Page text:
I think we are however getting much clearer messages about not only the need for change but how to go about this. I read an excellent report that highlights some very clear recommendations to both employers and universities that has been inspired by almost two decades of work by The Sutton Trust charity. The full report can be found here

Three key points from the paper were:

  • Employers should be conscious of the “impact of recruiting from a narrow pool of universities in the graduate milk round and the social mix of institutions”, the report says. The inquiry repeatedly heard about leading professions recruiting from a narrow range of elite universities, mostly in the Russell Group, in which people from disadvantaged backgrounds are under-represented;
  • Some of those giving evidence to the inquiry highlighted a lack of “soft skills” valued by employers among some graduates from disadvantaged homes, such as communication, innovation and confidence;
  • The group says the “networking effect” – the fact that young people from professional or better-off homes have access to people who can advise and help them - is one of the most difficult-to-quantify yet pervasive social mobility challenges.

This year at the University of Leicester we are proud to be working in partnership with a wide range of forward thinking and innovative organisations including Enterprise Rent A Car, FDM, EY and BP who are not only talking a good game but are walking the walk on campus to bring about real change in this space. At the end of this month the University of Leicester will once again be sponsoring the advancement of social mobility in graduate recruitment award at the Target Jobs Awards. Enterprise Rent A Car are the current holders!

I was delighted when in early 2017, through the hard work of my team, that the University of Leicester achieved its highest ever position in the Top 25 Most Targeted universities. I was surprised to discover that we are one of just three universities outside of the Russell Group in the Top 25 Most Targeted. I guess the real positive of this was to add another university name to a very short list of socially diverse institutes represented.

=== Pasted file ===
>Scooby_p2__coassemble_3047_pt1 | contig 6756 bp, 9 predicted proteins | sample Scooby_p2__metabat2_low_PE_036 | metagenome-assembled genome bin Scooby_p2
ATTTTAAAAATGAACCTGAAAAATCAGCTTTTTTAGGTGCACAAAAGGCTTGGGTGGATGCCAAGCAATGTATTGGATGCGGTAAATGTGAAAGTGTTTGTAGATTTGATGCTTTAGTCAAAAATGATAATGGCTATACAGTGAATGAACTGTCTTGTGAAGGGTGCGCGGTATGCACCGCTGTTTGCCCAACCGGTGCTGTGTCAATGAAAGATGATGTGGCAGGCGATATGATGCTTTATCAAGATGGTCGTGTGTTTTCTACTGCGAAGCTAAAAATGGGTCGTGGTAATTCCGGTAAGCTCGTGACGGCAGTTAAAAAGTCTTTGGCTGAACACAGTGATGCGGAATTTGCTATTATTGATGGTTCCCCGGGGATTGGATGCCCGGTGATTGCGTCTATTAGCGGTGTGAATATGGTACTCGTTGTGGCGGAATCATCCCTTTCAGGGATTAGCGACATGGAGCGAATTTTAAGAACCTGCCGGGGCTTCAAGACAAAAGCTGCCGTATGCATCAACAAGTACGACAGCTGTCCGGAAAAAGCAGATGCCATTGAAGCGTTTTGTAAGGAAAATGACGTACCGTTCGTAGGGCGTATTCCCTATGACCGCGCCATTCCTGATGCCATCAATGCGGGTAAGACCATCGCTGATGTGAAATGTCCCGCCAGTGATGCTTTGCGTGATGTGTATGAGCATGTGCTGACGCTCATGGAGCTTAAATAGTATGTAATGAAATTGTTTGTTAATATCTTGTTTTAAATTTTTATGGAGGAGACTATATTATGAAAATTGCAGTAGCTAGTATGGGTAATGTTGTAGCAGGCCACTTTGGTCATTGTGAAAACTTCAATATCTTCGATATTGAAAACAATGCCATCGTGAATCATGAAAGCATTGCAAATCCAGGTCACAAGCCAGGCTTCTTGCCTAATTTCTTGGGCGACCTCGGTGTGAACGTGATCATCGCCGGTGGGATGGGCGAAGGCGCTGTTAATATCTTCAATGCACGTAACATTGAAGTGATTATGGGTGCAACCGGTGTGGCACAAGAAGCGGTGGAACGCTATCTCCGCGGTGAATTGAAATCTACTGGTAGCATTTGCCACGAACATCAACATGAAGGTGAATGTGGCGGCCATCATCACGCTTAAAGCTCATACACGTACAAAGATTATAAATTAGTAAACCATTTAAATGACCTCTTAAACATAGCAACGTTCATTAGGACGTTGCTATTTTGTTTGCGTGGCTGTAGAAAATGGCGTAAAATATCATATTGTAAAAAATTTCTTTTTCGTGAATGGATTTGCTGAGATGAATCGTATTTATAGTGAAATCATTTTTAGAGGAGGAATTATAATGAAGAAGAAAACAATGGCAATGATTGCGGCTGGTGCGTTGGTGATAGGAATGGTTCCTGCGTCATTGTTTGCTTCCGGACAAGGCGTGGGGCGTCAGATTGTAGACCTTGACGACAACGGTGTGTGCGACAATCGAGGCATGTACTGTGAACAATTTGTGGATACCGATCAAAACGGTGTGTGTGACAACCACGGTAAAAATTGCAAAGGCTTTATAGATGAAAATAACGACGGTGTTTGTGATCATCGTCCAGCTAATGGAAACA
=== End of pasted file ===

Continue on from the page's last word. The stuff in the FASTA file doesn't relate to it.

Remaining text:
One of my big regrets at university was not securing a significant piece of work experience. Not surprisingly, in my current role I’m hugely driven to get students work experience, ideally year-long where appropriate. It doesn’t surprise me one bit to see some excellent articles such as this one here by Edward Peck at NTU demonstrating how sandwich placements unlock social mobility.  I am delighted that The University of Leicester is now one of a handful of previously research focussed universities that is taking significant strides to offer more and more courses with sandwich placements.

Alongside our new OnTrack programme we are also launching a Professional Mentoring Programme. In a similar manner to sandwich placements, we know that providing commercial and sector awareness and building professional networks is something that student’s from a WP background and in fact all students really need, to accelerate their ambitious plans for the future.

If you would like more information or to discuss on our new OnTrack programme, please contact me via email on martin.perfect@le.ac.uk. If you would like to offer your services to mentor a WP student or any student in fact, you can find more details about our Professional Mentoring Programme here.